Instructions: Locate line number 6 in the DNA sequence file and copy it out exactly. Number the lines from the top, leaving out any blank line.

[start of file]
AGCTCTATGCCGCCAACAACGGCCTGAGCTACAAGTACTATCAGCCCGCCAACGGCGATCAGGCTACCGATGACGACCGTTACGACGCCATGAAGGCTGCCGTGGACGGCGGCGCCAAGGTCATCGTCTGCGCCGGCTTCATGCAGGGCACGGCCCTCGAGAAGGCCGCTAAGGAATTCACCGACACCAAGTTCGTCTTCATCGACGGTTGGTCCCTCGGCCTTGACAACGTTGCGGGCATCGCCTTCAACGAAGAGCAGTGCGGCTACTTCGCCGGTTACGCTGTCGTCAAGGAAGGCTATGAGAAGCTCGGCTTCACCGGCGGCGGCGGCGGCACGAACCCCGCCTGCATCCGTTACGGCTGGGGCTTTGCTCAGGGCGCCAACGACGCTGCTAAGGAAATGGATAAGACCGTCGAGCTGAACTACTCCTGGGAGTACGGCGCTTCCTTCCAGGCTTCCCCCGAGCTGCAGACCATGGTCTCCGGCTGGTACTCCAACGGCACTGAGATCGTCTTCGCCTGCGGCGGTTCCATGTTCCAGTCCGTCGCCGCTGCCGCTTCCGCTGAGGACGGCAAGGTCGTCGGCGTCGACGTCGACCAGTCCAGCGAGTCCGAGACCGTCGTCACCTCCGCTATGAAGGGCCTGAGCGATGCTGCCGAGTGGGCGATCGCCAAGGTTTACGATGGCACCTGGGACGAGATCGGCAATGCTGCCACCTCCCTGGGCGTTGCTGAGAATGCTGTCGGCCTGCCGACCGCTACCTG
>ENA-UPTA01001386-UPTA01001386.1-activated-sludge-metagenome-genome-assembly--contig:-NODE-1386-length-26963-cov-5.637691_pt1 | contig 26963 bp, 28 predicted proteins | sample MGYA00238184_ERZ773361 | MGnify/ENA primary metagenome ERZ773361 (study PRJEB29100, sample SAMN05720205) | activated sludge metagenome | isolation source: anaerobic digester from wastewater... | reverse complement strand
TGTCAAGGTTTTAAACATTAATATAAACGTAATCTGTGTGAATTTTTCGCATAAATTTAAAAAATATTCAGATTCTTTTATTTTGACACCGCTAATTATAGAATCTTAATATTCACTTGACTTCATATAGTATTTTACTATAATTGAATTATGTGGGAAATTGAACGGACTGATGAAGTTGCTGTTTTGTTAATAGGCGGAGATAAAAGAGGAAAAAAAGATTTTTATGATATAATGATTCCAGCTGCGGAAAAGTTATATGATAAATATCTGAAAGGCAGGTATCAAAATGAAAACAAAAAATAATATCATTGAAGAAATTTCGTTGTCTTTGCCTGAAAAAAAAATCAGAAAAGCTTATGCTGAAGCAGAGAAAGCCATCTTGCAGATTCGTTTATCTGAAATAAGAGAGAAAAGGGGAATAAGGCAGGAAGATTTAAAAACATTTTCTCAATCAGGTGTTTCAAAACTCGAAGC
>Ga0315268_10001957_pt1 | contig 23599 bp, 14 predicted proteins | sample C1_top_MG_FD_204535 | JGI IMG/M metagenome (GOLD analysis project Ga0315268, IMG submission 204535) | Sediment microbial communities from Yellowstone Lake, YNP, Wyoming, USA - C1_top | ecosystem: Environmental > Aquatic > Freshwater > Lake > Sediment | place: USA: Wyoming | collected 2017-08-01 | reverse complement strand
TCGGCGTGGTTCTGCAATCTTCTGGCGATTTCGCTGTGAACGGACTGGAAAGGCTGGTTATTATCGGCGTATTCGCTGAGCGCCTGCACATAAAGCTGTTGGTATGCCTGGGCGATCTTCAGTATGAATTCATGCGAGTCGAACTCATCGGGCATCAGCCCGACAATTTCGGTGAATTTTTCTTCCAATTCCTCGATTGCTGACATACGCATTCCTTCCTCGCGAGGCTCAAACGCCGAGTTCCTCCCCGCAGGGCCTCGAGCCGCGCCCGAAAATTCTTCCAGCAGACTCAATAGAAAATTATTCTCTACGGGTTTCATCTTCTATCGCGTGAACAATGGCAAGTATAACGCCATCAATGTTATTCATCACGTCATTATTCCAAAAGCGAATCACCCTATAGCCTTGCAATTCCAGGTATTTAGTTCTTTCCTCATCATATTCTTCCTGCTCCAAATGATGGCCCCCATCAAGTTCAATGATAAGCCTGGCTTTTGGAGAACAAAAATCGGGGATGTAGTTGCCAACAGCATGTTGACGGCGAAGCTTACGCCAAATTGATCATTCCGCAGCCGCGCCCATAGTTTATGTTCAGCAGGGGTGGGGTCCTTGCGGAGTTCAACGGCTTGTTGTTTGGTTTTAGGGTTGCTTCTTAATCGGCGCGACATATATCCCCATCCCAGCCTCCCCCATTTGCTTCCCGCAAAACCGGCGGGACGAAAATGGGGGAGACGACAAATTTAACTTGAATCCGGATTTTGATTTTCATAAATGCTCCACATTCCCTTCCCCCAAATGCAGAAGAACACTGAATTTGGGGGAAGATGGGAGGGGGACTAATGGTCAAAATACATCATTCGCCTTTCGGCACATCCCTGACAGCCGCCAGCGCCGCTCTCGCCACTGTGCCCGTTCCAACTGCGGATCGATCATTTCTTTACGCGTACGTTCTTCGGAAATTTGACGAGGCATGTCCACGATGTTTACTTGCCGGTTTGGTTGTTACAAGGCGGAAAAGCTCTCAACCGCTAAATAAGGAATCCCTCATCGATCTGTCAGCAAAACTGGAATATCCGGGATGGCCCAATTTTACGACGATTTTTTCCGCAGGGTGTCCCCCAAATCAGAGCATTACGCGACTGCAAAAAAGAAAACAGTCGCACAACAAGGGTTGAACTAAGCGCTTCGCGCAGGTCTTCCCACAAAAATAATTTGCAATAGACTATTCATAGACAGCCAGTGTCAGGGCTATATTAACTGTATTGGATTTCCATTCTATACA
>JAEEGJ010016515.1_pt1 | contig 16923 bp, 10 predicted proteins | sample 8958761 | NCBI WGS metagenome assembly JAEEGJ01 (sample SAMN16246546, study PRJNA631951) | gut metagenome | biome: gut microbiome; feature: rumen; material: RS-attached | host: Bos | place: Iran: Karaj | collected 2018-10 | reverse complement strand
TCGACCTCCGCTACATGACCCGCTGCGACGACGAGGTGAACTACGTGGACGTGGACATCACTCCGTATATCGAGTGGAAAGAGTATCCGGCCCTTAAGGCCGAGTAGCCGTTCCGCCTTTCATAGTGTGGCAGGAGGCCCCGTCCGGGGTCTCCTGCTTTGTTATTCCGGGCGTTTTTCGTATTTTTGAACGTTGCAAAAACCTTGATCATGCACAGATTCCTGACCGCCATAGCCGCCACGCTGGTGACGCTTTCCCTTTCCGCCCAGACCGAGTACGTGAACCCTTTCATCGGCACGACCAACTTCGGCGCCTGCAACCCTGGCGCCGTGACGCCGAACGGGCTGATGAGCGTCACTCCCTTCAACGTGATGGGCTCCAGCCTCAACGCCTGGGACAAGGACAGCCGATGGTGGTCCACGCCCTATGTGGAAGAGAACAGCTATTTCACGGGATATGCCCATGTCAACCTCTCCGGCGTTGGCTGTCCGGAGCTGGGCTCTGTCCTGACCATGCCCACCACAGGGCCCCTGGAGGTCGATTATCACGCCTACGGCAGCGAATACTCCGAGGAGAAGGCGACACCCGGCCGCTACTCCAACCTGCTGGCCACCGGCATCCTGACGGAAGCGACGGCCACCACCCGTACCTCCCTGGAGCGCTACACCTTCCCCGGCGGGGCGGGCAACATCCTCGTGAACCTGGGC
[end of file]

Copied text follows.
>JAEEGJ010016515.1_pt1 | contig 16923 bp, 10 predicted proteins | sample 8958761 | NCBI WGS metagenome assembly JAEEGJ01 (sample SAMN16246546, study PRJNA631951) | gut metagenome | biome: gut microbiome; feature: rumen; material: RS-attached | host: Bos | place: Iran: Karaj | collected 2018-10 | reverse complement strand